Second, when we take a closer look at the history of Irish foreign policy, including past deployments, it becomes increasingly clear that the idea of the so-called triple lock – and with it Irish neutrality – is as much myth as it is reality.
The triple lock principle is a rhetorical trope invented by Tanaiste Mary Harney in 2001 that essentially refers to the political process that ought to take place prior to the deployment of Irish soldiers internationally.
It was clarified in 2002 by then Taoiseach, Bertie Ahern, when he said that any deployment of Irish soldiers abroad must first 1) be approved by the Dáil 2) and the Irish government; and, 3) must be endorsed by the UN – even if only loosely.
Much has changed since then.
Writing in 2013, UCD Professor, Ben Tonra, noted that the triple lock “appears no where in Irish legislation” adding that, “In truth, the only ‘lock’ that exists … is the self-imposed legal requirement for some class of UN authorisation.”
Yet even this self-imposed requirement for UN authorisation, is no longer a guarantor of neutrality – in part, because what constitutes UN authorisation has, for the Irish government at least, slowly eroded over the last decade.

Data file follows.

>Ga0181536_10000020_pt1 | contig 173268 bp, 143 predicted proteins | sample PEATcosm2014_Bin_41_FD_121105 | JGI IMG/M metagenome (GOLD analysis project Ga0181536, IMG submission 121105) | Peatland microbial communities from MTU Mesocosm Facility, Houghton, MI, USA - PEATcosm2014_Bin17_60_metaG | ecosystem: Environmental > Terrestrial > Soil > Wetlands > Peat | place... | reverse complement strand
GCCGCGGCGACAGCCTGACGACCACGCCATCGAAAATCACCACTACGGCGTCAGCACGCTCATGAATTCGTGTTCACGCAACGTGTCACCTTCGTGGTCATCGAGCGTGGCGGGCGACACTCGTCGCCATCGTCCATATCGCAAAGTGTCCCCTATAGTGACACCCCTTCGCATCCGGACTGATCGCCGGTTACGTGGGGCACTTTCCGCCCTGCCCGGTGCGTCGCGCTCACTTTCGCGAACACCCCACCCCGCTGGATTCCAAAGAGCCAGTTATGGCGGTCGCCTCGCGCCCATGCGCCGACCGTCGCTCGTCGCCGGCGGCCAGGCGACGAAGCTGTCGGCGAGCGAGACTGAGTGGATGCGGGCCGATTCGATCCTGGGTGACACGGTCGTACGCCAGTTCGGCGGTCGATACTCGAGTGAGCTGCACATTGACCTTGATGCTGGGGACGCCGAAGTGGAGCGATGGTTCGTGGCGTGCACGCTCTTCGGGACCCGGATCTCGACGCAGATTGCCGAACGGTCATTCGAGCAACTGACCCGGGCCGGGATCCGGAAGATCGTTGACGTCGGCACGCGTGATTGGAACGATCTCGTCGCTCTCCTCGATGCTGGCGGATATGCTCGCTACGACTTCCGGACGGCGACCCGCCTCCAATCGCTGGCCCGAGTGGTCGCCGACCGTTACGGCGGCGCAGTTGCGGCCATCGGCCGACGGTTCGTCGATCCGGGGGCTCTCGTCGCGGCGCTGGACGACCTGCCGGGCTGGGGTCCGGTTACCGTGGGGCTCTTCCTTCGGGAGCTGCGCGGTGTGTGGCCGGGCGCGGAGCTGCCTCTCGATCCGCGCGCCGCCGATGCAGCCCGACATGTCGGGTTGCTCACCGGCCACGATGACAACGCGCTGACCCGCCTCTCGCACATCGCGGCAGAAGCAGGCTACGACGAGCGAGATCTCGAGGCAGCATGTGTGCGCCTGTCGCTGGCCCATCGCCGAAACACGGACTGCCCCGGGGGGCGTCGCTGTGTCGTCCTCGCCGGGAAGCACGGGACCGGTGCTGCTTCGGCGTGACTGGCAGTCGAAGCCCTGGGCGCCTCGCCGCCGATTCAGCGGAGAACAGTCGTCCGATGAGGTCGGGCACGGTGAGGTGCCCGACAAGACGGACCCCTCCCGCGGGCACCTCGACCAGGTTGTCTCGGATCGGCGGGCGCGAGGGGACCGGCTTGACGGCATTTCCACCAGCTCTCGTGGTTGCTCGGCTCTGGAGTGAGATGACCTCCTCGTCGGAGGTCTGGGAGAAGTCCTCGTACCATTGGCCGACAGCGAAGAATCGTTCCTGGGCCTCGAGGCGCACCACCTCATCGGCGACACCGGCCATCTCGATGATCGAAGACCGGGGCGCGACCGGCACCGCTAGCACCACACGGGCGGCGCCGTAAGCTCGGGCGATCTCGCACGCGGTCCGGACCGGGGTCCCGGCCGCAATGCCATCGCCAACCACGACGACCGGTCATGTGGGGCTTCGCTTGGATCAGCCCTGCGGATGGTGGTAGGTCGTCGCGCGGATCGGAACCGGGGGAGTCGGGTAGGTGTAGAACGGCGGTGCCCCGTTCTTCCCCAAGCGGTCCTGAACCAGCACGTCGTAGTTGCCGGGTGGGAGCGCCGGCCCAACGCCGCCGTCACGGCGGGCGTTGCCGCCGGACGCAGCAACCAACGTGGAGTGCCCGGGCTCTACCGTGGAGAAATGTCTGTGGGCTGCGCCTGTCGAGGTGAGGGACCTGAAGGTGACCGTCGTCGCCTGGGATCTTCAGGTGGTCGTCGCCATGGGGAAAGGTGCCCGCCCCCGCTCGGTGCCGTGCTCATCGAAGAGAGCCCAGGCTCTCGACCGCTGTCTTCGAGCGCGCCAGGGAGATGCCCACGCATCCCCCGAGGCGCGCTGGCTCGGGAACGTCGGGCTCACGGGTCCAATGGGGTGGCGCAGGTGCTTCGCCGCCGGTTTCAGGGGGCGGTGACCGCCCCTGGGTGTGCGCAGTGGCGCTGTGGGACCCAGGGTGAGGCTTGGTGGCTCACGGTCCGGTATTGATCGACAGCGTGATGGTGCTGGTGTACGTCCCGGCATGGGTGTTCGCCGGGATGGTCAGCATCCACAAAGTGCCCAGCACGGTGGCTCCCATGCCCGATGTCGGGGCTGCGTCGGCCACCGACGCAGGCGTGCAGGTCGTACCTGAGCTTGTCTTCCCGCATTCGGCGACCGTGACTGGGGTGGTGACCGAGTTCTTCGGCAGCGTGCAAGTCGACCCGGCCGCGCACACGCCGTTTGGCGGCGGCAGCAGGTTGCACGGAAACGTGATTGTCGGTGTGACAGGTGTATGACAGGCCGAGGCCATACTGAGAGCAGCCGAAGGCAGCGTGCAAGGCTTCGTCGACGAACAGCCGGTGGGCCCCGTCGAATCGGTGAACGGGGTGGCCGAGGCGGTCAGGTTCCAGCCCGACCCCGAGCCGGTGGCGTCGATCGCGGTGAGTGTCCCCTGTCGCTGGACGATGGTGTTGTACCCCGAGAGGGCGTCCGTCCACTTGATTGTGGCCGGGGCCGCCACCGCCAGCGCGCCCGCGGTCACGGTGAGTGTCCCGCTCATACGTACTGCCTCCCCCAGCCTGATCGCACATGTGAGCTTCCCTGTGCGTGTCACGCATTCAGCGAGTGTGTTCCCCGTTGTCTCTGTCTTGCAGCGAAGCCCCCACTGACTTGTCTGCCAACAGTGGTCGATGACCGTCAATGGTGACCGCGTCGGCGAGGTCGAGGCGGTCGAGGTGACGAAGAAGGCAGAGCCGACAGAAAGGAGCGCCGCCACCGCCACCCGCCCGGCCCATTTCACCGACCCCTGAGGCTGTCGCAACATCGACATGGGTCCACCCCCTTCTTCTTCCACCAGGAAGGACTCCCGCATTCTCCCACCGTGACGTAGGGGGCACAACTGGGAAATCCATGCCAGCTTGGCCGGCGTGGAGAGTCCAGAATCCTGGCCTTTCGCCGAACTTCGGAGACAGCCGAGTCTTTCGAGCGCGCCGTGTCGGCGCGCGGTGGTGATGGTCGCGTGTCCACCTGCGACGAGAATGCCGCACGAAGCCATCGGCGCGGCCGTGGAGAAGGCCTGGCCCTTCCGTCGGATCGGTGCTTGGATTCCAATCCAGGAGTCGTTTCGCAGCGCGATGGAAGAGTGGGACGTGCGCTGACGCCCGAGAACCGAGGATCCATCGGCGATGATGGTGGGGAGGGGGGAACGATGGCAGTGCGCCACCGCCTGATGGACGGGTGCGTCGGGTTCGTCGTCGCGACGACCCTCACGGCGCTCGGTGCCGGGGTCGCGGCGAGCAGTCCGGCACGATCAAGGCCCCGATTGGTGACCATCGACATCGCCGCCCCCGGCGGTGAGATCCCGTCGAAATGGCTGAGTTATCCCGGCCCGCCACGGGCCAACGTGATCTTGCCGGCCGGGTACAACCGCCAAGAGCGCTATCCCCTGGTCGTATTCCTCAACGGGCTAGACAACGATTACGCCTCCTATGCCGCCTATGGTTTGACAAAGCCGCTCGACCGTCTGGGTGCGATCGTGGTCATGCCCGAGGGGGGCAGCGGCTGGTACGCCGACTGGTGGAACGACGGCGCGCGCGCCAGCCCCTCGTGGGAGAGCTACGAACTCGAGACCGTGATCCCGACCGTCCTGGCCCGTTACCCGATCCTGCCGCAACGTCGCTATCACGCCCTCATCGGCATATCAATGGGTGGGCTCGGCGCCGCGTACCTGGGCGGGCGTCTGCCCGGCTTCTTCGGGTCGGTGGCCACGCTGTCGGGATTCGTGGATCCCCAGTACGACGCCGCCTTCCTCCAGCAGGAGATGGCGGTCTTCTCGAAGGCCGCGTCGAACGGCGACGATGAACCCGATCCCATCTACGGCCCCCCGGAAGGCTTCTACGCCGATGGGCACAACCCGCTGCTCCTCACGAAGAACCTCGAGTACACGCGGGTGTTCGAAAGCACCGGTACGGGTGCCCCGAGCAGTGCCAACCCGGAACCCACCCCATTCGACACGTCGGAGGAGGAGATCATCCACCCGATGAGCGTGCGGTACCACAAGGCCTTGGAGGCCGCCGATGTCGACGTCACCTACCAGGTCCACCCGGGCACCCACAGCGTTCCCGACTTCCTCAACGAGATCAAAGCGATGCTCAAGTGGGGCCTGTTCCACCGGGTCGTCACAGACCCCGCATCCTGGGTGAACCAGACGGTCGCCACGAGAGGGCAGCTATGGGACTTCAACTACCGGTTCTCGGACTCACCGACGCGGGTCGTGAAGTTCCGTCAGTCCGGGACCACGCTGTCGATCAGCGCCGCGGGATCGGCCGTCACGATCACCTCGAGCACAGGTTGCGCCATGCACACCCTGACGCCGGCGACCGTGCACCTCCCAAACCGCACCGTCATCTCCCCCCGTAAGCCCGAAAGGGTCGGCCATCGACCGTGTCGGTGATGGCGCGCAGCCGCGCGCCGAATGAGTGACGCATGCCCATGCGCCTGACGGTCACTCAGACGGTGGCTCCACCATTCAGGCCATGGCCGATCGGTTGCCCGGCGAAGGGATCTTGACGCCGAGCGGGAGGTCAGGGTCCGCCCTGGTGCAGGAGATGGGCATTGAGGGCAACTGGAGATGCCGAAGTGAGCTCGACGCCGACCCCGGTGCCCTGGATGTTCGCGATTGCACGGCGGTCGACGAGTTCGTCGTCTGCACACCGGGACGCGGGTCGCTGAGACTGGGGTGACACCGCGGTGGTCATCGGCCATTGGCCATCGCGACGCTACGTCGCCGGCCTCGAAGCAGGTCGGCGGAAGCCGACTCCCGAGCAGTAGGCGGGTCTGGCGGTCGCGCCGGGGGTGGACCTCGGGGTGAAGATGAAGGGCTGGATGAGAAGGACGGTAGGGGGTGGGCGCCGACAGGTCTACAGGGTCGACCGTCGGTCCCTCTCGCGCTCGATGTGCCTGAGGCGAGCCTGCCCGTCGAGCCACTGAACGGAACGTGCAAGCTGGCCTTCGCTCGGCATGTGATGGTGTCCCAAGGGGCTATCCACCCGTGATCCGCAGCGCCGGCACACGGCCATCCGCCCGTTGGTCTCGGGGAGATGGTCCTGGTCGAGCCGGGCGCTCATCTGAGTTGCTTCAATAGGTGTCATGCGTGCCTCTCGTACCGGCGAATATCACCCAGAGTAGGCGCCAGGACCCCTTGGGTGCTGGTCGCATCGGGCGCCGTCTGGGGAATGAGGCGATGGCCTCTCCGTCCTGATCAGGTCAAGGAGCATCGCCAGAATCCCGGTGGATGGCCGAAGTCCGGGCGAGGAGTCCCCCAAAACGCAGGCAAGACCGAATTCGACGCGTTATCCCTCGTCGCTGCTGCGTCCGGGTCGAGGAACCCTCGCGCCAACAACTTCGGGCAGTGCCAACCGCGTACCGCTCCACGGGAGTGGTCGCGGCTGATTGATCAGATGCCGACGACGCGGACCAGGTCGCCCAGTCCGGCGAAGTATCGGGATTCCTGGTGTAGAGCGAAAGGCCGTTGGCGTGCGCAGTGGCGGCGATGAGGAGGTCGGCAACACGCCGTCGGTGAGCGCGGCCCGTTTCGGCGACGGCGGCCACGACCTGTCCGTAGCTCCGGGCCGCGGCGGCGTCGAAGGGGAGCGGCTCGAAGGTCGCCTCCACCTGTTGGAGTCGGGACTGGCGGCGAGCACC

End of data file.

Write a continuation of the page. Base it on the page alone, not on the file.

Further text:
Authorisation used to mean a UN resolution explicitly establishing a peace-keeping force, this is no longer the case. In fact, since the Daíl passed the Defence Act of 2006, what counts as UN authorisation has grown into a ‘laundry list’ of terms, including “supports, endorsed, approved, or otherwise sanctioned.”
The slow erosion of what constitutes UN authorisation was, and continues to be, an intentional maneuver to circumvent the UN security council. In particular, in response to growing weariness on the part of some Irish politicians who are tired of countries like China, using their position on the UN Security Council to veto international missions that the government would otherwise support.
Of course, if we take that last point seriously, what it really means is that by 2006 the Irish government was looking for ways to side-step what was increasingly being regarded as an overly restrictive definition of neutrality.
This, then, is the non-legally binding triple lock mechanism which supposedly safeguards Irish neutrality, that Defence Minister Coveney refers to when offering his assurances. A weakly worded commitment to only partake in missions that have some level of UN support. Perhaps this slow erosion helps explain why Irish soldiers are currently deployed in 13 countries.
It would be unfair to group all of these overseas deployments together of course. The Irish Defense Forces deployment to help with the Ebola epidemic has little to do with their deployment to Afghanistan, for example. And yet grouping these missions under the same UN banner is exactly what looser definitions of ‘UN endorsement’ allows the government to do ().